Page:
26For you see your calling, brothers, that not many are wise according to the flesh, not many mighty, and not many noble; 27but God chose the foolish things of the world that he might put to shame those who are wise. God chose the weak things of the world, that he might put to shame the things that are strong; 28and God chose the lowly things of the world, and the things that are despised, and the things that are not, that he might bring to nothing the things that are: 29that no flesh should boast before God. 30But of him, you are in Christ Jesus, who was made to us wisdom from God, and righteousness (dikaiosyne) and sanctification (hagiasmos), and redemption (apolytrosis): 31that, according as it is written, “He who boasts, let him boast in the Lord.”

For you see your calling, brothers (v. 26a). An important part of the Jewish and Christian heritage is the call of such people as Abraham, Isaac, Jacob, and Moses. However, the memory of such historic personages is covered with the patina of greatness, so that the ordinary person cannot imagine having anything in common with such towering figures. But Paul has already introduced the idea that God also calls other people—even ordinary people (v. 24). Now he tells these Corinthian Christians, who have made a rather bad job of acting out their faith, that God has called them too.

Paul, as a highly educated man and an apostle, is clearly their superior in every way, but he addresses these Corinthian Christians as brothers and sisters. The ground is level at the foot of the cross. While the Corinthian Christians need to acknowledge Paul’s authority as an apostle and appreciate his role as the founder of the church at Corinth, they also need to know that they are his Christian brothers and sisters—not his subjects.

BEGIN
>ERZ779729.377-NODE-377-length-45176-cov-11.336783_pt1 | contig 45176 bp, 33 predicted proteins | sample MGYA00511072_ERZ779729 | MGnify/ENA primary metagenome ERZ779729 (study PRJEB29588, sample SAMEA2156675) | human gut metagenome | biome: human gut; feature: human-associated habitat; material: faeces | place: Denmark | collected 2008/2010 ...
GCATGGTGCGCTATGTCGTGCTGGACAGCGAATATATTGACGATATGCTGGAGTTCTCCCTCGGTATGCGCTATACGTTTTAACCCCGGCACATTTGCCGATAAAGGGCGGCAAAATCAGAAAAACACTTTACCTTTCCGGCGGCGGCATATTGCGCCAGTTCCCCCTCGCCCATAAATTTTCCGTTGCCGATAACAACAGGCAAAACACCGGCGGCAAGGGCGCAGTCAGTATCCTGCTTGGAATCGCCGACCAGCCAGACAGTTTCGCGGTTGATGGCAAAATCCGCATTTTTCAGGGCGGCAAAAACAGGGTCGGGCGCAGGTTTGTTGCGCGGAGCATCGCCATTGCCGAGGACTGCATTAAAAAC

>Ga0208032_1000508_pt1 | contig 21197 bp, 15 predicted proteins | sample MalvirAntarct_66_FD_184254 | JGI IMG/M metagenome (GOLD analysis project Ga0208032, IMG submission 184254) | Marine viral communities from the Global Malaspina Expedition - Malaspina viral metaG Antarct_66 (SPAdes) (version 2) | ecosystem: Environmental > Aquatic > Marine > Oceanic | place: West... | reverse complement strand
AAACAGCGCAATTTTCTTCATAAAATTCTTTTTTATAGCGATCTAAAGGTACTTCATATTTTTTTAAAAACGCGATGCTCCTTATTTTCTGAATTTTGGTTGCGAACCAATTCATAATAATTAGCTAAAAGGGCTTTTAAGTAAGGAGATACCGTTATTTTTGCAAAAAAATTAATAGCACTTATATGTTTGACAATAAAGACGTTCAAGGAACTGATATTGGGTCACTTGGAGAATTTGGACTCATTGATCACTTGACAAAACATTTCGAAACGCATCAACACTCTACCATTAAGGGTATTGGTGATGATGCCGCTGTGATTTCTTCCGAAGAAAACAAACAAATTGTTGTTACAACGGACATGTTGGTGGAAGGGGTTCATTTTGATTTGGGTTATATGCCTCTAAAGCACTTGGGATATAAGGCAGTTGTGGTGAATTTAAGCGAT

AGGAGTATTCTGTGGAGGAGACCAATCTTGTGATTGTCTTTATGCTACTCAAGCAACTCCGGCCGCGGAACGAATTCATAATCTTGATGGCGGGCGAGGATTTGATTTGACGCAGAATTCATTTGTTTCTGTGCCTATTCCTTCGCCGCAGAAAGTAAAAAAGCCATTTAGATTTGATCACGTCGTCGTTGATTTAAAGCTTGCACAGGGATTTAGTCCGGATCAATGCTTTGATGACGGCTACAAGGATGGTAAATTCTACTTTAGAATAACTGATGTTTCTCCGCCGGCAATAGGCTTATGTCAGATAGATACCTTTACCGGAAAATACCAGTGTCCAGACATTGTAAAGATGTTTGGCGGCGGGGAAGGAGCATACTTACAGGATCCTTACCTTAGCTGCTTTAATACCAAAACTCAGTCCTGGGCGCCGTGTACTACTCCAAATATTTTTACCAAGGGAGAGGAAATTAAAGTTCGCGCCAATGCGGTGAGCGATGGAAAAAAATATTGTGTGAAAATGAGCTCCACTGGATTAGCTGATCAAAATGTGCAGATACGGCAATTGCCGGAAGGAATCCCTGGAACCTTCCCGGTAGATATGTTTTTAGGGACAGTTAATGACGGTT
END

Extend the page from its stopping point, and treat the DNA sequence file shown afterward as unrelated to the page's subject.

that not many are wise according to the flesh, not many mighty, and not many noble (v. 26b). Paul’s point of mentioning that God called these Corinthian Christians has to do with their humble origins and status. God did not call them because they were wise or powerful or of noble birth. God didn’t need for them to be wise and powerful, because God is wise and powerful (v. 24b). God has called them to join themselves to him, so they can become wise, powerful, and noble by virtue of their relationship to him.

but God chose the foolish things of the world that he might put to shame those who are wise. God chose the weak things of the world, that he might put to shame the things that are strong(v. 27). Not only did God not need these Corinthian Christians to be wise, powerful, and members of the nobility. He deliberately chose them because they were none of these things. If they had been among the “beautiful people” of the world, people would have been disposed to give them credit and not to recognize the hand of God at work in their lives.

If I may introduce a metaphor here, Einstein’s teacher would not tend to receive much credit, because people would see that Einstein was brilliant and would assume that he didn’t need much instruction. In like manner, if God were to call primarily those who are brilliant and talented, people would be distracted by the brilliance and talent of the “beautiful people”—and would therefore miss seeing the hand of God at work in those people’s lives—and would therefore miss being drawn to the God who can save them.

But nobody would be distracted by the brilliance and exceptional talents of the Corinthian Christians, because they are such ordinary people. When God transforms them into people of spiritual depth and substance, nobody will likely miss that it is the hand of God that has done that.

So God, in his wisdom, chose the foolish and weak to shame the wise and strong. Nobody will be distracted by the towering presence of the Corinthians, because they have no towering presence. If something good happens in their lives, people will give God the glory—and be drawn to the God who does marvelous things with such marginal people.